Foreclosure In The Pandemic (Part II); After the Moratorium
This two-part blog is for those of you that have stopped paying your mortgage during the pandemic and don’t know what to expect as the moratorium ends. Part I describes the general foreclosure business up to and including the moratorium and Part II predicts mortgage-servicer and trustee behavior and advises strategy for borrowers post-moratorium to avoid foreclosure.
As stated in Part I, if you have stopped paying your mortgage during the pandemic you will fall into one of two categories. The first group of you, which will be an extremely small group, will have received a written forbearance agreement from your mortgage servicer which will allow you to miss six months to a year of payments and have them tacked onto the end of your mortgage. This group will have loans backed by HUD and the FHA, the USDA, the VA, Fannie Mae, or Freddie Mac. The second group will have stopped making payments during the pandemic but will have no such written agreement regardless of what type of loan you have. This will be most of you. Here’s what to expect when the moratorium on foreclosure ends. First remember two things from the first article:
Foreclosure is good business for a lot of industries and people – just not you. • The mortgage servicer has a client, but it isn’t you.
And two more things that will help you understand the approach I take here:
The moratorium gives servicers a new and improved opportunity to foreclose.
Nothing will be given without a fight.
You’ll need cash flow to survive this.
Start with the CFPB and Attorney General.
So, if you weren’t able to get a forbearance agreement in writing from your mortgage servicer, how do you fight for one? The Consumer Financial Protection Bureau (CFPB) is a great resource for researching all the scams that mortgage servicers play on borrowers, but their enforcement is limited to suing the servicer in court, settling on a consent decree, and extracting penalties which ultimately add up to a slap on the wrist for most servicers. Also, it doesn’t help you much in the moment. The CFPB will intervene with your servicer and at least demand they respond to you, but they cannot make your servicer do anything except pay after they sue them in court. Still, you should start by filing a complaint against your servicer with the CFPB since they are most useful for creating a paper trail to show that you were making reasonable requests for assistance and that your requests were ignored.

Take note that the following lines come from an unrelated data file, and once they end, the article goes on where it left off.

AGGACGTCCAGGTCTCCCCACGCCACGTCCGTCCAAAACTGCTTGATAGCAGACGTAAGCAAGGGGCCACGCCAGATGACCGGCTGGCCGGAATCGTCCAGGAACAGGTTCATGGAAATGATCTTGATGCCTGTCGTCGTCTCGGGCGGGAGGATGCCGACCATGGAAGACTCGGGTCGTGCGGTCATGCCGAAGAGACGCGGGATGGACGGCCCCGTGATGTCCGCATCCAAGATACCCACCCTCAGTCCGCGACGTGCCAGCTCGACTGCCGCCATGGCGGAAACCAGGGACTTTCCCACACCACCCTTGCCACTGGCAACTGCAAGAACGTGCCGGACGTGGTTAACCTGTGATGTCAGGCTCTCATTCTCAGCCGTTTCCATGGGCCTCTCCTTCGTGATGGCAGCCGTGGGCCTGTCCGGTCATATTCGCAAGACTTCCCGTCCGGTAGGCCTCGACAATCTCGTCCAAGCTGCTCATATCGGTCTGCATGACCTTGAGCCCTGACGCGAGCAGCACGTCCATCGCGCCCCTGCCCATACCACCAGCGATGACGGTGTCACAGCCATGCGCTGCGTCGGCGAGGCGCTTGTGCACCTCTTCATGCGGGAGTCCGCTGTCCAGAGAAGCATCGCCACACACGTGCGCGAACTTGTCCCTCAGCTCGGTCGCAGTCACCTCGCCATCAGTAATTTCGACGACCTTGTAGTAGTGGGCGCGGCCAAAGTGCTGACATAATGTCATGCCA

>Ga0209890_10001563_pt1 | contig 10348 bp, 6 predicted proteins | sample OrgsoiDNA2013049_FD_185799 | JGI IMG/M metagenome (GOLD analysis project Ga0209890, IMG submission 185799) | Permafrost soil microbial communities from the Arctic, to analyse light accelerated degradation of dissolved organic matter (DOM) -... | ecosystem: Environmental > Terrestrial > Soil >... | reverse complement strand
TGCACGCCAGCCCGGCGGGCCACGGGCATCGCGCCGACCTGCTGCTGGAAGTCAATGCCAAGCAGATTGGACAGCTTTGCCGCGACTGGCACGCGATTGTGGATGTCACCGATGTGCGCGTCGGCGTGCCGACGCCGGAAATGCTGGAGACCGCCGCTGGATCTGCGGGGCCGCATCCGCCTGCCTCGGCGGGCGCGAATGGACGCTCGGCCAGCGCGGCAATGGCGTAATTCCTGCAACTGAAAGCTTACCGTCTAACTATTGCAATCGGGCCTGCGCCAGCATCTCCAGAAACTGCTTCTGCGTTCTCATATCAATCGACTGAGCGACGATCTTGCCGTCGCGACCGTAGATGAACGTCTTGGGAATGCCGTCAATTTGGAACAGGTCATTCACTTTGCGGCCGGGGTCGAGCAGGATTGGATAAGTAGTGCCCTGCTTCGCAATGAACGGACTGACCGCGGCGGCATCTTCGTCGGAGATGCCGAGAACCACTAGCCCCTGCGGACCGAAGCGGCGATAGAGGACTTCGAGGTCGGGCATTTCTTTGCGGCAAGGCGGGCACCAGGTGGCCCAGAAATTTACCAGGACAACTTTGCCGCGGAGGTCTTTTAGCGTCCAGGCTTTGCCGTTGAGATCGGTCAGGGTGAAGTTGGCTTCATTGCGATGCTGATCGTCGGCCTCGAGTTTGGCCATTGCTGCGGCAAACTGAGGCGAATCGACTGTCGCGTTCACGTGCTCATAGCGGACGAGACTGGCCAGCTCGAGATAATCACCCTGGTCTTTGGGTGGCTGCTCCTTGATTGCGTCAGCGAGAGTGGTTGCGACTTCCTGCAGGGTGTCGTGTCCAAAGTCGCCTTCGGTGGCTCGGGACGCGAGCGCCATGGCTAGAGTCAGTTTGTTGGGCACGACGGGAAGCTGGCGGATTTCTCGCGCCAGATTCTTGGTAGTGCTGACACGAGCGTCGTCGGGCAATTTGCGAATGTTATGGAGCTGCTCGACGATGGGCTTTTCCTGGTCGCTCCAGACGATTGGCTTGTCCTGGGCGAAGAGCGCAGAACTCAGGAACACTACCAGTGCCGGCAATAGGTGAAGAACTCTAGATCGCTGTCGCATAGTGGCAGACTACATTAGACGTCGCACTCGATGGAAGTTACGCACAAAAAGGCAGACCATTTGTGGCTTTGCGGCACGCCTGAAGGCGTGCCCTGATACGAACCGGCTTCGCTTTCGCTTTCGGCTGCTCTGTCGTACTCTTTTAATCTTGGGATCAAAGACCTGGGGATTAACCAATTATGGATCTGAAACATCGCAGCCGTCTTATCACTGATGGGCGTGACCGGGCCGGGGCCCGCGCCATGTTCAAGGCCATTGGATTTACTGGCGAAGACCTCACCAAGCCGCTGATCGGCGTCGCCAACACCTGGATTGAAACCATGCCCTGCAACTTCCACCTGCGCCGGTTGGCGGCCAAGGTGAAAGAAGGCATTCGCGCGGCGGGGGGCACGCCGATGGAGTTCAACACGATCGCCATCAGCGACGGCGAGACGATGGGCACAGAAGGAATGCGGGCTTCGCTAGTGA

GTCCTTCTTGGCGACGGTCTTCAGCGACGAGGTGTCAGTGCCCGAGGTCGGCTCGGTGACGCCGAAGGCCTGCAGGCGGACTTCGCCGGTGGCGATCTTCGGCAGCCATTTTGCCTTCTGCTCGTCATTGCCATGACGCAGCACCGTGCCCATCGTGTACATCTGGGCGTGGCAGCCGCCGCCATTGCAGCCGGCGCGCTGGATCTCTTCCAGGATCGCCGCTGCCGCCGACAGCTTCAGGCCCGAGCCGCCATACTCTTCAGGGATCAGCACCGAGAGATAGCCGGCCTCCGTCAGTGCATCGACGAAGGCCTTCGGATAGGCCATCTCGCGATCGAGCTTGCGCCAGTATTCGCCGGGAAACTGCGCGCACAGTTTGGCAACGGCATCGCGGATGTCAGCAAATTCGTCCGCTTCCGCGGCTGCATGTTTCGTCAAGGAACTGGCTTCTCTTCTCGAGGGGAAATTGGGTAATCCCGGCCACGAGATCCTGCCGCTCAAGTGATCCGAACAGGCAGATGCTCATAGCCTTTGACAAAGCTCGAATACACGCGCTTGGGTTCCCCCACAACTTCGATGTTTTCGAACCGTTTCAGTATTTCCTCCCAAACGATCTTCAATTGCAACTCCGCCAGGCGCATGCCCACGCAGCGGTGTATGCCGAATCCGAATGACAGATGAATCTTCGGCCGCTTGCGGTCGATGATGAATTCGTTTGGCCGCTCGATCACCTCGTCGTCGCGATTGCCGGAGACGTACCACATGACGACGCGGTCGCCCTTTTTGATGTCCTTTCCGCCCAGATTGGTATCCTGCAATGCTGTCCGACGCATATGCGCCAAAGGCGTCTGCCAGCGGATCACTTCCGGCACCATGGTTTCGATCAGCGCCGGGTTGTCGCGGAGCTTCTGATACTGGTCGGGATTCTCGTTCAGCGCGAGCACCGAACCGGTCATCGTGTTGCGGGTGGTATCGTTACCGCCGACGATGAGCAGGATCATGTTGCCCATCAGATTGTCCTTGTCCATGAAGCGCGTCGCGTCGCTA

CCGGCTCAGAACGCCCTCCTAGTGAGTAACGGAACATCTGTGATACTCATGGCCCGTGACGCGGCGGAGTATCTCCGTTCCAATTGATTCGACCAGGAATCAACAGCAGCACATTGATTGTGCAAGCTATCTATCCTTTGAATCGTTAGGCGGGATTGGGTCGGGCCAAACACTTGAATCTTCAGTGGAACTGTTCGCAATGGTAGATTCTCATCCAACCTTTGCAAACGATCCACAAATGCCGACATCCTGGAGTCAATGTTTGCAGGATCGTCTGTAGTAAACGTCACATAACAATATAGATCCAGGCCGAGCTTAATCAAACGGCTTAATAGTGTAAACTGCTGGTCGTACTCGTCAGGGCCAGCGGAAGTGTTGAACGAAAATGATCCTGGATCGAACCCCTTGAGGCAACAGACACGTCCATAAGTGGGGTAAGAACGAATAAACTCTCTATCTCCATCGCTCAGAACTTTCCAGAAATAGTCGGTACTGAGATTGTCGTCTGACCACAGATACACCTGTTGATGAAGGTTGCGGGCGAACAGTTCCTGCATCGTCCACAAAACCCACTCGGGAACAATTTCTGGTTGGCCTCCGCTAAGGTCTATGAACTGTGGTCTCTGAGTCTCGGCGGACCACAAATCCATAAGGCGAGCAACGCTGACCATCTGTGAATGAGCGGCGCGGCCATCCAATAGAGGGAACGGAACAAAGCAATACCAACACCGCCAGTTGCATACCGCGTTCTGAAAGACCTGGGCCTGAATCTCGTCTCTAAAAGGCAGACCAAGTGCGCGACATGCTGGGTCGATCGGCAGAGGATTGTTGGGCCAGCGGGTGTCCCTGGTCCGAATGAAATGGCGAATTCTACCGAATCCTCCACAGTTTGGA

Along with the CFPB, you can also write to your state attorney general and be sure to get a response in writing. In California that is Attorney General Xavier Becerra who is preparing for a tsunami of desperate borrowers post-moratorium. In all correspondences with the servicers and the AG, be sure to emphasize that you suffered a temporary loss of income and you were requesting a regular forbearance to get a year of payments tacked onto the end of your loan. Do not ask for any special treatment and do not litigate the entire corrupt mortgage industry. You are only asking for what is fair and reasonable – one year tacked on the end of your mortgage due to a countrywide natural disaster which was and is the pandemic.
Continue creating a paper trail with your servicer.
Knowing that you may need to document your maltreatment by the servicer in preparation for a lawsuit, you should continue to request forbearance repeatedly and in writing to create a history of the servicers’ responses. These will be to delay you, ignore you, or refuse to assist you. Don’t wait for them to record a Notice of Default before you start papering them with certified letters and requests. With each new certified letter document the past history of your requests and their responses.
If the servicer has already recorded a Notice of Default, that just means you need to move quicker. If you have not yet started to make your requests in writing, do that immediately and use this written correspondence to document the telephone history and how you were treated. Call the CFPB to place your complaint and be prepared to wait on hold. Call your AG with more urgency, keeping in mind that you are creating a paper trail and not expecting the AG to get you a forbearance agreement. He may, and if so that’s great. Just don’t expect it. Remember enforcement means court.
Fraud, Negligence, and Promissory Estoppel.
There are three causes of action that might apply in a simple failure of the servicer to give you forbearance and these are fraud, negligence and promissory estoppel. Borrowers often use the words fraud, and to lesser degree negligence, to describe the actions of their mortgage servicers, but these are fact-specific claims that must meet the pleading requirements to be proven. Fraud is extremely difficult to prove in the mortgage servicing context unless you can show intentional actions; for example when Bank of America intentionally processed my client Joe Duran’s Fannie Mae loan modification with the wrong name so that he could not get it notarized while they simultaneously intentionally purchased his loan from Fannie Mae so they could foreclose. Fraud requires 1) an intentional lie (which can be by omission), 2) intent for the victim to rely on the lie, 3) which they reasonably do, and 4) resulting damages.1 Intention was clear in Mr. Duran’s case, but most of the time the actions, and intentions, of the mortgage servicer, are better disguised. For this reason, fraud is hard to prove against servicers.